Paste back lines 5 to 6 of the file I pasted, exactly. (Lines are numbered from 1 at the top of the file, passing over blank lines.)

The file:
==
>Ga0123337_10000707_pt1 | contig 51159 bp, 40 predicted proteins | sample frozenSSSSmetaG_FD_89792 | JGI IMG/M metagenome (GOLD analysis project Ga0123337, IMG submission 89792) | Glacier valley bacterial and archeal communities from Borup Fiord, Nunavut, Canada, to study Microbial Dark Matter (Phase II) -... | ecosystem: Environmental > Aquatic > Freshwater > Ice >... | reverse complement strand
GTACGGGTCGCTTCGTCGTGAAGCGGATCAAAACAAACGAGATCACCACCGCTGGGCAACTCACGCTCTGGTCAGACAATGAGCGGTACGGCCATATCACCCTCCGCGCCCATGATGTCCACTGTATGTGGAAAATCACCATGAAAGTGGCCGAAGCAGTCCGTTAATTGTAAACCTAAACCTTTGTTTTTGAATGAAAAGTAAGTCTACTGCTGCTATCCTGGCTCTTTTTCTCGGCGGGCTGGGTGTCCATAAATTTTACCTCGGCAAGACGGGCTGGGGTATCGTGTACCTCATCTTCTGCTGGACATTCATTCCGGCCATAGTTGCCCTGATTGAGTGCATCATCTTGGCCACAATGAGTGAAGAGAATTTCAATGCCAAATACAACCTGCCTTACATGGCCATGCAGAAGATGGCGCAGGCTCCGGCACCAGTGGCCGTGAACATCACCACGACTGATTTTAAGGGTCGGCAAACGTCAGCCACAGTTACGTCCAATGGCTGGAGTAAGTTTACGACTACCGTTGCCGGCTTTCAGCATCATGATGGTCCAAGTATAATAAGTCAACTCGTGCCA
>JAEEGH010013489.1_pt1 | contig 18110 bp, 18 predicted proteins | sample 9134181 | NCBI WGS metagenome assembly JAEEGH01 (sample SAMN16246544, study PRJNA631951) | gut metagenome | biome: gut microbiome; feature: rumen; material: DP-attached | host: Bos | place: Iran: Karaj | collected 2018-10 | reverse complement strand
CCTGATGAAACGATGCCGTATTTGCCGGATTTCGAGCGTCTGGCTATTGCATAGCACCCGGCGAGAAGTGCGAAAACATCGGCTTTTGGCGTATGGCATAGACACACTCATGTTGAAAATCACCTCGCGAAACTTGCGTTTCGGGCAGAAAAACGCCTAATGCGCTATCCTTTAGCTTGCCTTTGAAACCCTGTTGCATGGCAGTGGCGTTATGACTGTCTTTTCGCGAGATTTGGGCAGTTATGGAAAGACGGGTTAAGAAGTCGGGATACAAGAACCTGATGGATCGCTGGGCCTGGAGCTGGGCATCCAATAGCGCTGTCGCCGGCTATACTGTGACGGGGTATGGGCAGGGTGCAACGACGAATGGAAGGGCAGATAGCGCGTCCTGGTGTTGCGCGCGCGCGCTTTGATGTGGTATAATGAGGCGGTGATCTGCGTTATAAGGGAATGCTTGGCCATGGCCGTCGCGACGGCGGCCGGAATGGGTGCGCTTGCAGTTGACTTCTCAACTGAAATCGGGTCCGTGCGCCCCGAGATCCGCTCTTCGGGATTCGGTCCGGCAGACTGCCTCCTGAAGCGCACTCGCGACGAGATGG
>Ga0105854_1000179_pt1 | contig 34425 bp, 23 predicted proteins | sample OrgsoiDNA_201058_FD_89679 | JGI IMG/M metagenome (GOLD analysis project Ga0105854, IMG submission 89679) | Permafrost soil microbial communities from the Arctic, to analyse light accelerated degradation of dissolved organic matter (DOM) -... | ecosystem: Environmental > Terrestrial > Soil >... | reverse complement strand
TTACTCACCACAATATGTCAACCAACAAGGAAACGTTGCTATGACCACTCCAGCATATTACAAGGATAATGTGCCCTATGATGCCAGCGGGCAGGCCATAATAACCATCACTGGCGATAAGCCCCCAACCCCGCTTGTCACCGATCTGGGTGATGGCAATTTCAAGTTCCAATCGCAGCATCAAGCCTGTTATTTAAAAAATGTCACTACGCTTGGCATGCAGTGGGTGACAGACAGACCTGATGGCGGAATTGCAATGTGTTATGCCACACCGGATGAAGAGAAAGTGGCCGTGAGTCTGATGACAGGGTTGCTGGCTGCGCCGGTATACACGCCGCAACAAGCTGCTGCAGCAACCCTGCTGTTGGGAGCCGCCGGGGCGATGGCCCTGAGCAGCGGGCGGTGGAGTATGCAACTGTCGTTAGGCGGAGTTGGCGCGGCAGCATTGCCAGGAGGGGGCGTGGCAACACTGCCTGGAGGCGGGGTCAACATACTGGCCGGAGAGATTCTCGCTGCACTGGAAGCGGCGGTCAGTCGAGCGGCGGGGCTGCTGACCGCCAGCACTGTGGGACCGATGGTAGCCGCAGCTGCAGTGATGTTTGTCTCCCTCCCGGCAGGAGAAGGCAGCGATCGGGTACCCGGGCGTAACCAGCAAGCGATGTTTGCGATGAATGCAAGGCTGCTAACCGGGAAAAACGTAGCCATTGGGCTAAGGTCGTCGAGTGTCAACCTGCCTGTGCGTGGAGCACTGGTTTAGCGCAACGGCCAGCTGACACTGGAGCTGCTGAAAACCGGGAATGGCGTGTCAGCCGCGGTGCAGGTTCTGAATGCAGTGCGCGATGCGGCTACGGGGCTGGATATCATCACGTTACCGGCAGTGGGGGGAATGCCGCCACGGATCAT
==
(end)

>Ga0105854_1000179_pt1 | contig 34425 bp, 23 predicted proteins | sample OrgsoiDNA_201058_FD_89679 | JGI IMG/M metagenome (GOLD analysis project Ga0105854, IMG submission 89679) | Permafrost soil microbial communities from the Arctic, to analyse light accelerated degradation of dissolved organic matter (DOM) -... | ecosystem: Environmental > Terrestrial > Soil >... | reverse complement strand
TTACTCACCACAATATGTCAACCAACAAGGAAACGTTGCTATGACCACTCCAGCATATTACAAGGATAATGTGCCCTATGATGCCAGCGGGCAGGCCATAATAACCATCACTGGCGATAAGCCCCCAACCCCGCTTGTCACCGATCTGGGTGATGGCAATTTCAAGTTCCAATCGCAGCATCAAGCCTGTTATTTAAAAAATGTCACTACGCTTGGCATGCAGTGGGTGACAGACAGACCTGATGGCGGAATTGCAATGTGTTATGCCACACCGGATGAAGAGAAAGTGGCCGTGAGTCTGATGACAGGGTTGCTGGCTGCGCCGGTATACACGCCGCAACAAGCTGCTGCAGCAACCCTGCTGTTGGGAGCCGCCGGGGCGATGGCCCTGAGCAGCGGGCGGTGGAGTATGCAACTGTCGTTAGGCGGAGTTGGCGCGGCAGCATTGCCAGGAGGGGGCGTGGCAACACTGCCTGGAGGCGGGGTCAACATACTGGCCGGAGAGATTCTCGCTGCACTGGAAGCGGCGGTCAGTCGAGCGGCGGGGCTGCTGACCGCCAGCACTGTGGGACCGATGGTAGCCGCAGCTGCAGTGATGTTTGTCTCCCTCCCGGCAGGAGAAGGCAGCGATCGGGTACCCGGGCGTAACCAGCAAGCGATGTTTGCGATGAATGCAAGGCTGCTAACCGGGAAAAACGTAGCCATTGGGCTAAGGTCGTCGAGTGTCAACCTGCCTGTGCGTGGAGCACTGGTTTAGCGCAACGGCCAGCTGACACTGGAGCTGCTGAAAACCGGGAATGGCGTGTCAGCCGCGGTGCAGGTTCTGAATGCAGTGCGCGATGCGGCTACGGGGCTGGATATCATCACGTTACCGGCAGTGGGGGGAATGCCGCCACGGATCAT